In A Treatise of Human Nature, David Hume, the pre-eminent figure of the eighteenth-century Scottish Enlightenment, distinguished between “two different sorts of commerce, the interested and the disinterested.” Disinterested commerce was the older kind. It relied on natural feelings of obligation arising from shared sympathy, as one might expect between friends. But in a modern society, Hume recognized, most human dealings took place between strangers, arising not from gratitude but from the expectation of some “mutual advantage.” Such interested commerce relied on promises, contracts, and formal enforcement.
Hume had no illusions about human nature; after all, he wrote the book on it. “Men being naturally selfish, or endowed only with a confined generosity, they are not easily induced to perform any action for the interest of strangers, except with a view to some reciprocal advantage.” Yet he held out hope that even as “this self-interested commerce of men begins to take place, and to predominate in society,” it would “not entirely abolish” what he called its “more generous and noble” counterpart.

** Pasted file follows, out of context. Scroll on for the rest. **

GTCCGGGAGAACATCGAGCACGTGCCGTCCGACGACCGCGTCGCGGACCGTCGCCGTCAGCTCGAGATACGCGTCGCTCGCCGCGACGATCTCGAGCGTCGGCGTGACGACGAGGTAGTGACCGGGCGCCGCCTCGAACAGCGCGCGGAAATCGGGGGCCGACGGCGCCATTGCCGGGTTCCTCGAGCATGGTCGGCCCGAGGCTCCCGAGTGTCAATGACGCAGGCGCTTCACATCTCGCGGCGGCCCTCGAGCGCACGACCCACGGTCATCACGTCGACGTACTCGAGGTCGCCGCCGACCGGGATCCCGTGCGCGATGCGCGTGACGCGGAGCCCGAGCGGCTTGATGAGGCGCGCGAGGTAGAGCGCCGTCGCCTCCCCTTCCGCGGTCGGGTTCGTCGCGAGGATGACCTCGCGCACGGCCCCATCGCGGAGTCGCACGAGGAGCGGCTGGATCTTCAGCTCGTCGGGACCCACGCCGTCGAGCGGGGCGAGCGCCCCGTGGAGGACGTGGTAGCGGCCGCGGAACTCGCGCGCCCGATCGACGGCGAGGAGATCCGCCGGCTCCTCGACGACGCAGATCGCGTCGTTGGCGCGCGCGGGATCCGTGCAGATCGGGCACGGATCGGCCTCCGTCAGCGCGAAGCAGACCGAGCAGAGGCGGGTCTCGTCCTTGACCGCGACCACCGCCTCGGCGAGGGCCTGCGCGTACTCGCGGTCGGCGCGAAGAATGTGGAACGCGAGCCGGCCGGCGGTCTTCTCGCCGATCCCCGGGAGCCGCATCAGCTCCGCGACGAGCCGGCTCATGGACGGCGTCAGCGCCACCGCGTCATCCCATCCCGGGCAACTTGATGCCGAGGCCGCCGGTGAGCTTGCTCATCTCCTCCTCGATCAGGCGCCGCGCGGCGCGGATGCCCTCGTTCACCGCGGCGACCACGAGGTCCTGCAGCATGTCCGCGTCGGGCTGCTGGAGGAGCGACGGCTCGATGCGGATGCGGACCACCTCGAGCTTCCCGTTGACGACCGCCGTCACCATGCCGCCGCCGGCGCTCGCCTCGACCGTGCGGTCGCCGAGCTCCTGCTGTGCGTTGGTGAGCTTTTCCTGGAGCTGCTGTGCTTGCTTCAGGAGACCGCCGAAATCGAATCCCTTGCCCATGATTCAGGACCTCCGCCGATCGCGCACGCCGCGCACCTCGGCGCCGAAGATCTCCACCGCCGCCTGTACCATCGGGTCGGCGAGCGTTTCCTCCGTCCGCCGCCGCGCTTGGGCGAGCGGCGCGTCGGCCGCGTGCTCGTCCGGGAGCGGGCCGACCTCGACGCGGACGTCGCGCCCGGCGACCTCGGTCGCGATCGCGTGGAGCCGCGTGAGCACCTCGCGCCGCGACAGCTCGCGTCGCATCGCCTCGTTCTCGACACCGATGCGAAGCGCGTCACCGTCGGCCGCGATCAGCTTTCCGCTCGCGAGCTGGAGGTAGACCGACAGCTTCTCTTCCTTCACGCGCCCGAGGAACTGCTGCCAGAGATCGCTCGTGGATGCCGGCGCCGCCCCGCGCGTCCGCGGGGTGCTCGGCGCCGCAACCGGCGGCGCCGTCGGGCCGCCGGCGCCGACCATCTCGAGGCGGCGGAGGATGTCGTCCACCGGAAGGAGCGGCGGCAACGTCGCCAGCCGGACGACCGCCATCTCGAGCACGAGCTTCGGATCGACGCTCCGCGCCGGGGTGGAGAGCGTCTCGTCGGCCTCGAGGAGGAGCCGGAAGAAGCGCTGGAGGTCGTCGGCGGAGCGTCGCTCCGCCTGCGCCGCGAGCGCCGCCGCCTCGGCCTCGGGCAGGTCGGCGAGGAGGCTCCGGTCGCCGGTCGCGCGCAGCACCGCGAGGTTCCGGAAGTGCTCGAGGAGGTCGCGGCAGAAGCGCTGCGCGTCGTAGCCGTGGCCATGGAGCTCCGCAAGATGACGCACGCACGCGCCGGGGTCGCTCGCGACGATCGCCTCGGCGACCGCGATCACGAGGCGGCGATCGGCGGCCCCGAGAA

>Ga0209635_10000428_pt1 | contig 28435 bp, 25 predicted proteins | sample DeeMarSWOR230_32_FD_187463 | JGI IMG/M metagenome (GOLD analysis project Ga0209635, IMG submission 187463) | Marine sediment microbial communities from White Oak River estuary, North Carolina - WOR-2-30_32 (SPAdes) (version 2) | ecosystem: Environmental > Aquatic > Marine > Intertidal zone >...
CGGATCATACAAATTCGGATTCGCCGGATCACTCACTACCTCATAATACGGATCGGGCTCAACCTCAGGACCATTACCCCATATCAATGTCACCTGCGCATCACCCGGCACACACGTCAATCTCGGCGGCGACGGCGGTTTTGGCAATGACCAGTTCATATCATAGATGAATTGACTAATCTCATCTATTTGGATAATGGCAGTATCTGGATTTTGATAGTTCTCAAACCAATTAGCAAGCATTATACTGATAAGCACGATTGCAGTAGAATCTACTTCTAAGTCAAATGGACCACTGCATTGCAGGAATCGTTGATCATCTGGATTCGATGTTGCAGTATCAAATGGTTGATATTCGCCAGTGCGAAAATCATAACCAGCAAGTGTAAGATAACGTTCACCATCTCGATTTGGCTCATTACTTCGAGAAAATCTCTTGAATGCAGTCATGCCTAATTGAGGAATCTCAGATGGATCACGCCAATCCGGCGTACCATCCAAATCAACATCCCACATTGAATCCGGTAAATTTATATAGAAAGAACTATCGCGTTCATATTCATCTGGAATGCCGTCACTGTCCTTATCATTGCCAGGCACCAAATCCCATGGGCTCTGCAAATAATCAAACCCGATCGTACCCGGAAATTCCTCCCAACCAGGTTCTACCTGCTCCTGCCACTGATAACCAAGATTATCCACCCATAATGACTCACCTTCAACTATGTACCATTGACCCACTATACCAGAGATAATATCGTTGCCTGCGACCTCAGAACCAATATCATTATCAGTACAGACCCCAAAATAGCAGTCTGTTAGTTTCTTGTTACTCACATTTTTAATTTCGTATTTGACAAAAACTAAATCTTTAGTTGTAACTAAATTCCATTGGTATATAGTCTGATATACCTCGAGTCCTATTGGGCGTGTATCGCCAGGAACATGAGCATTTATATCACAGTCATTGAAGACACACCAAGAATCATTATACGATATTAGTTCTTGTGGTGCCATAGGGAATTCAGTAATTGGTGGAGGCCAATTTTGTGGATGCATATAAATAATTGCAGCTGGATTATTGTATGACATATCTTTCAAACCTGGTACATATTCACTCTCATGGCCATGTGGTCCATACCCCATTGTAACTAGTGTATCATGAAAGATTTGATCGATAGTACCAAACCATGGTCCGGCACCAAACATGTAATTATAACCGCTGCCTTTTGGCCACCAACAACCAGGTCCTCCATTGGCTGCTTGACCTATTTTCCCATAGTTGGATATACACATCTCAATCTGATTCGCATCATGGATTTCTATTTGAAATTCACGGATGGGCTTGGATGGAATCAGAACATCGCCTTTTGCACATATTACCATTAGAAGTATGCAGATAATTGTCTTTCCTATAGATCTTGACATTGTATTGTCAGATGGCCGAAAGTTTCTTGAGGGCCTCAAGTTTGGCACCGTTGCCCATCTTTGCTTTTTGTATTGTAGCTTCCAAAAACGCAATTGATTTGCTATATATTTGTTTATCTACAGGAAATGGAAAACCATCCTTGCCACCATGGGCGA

What Hume sensed even then, and what sociology has since confirmed in one of its most established findings, is that the newer, self-interested commerce is actually propelled by that older, more generous type. Societies that prosper tend to be those that exhibit higher levels of generalized trust and a propensity toward relations of the disinterested sort, the ones usually associated with the sphere of friendship. It turns out that for-profit enterprise grows more readily in settings where people already display greater trust toward strangers. The willingness to perform services for others without any guarantee of repayment is now referred to as “social capital.” The term stands for the range of connections that link the people living in a given place, as well as the norms of reciprocity that arise from those networks. It can be measured through pro-social behaviour like volunteerism, voting turnout, blood donation — and, I’m tempted to add, book box turnover.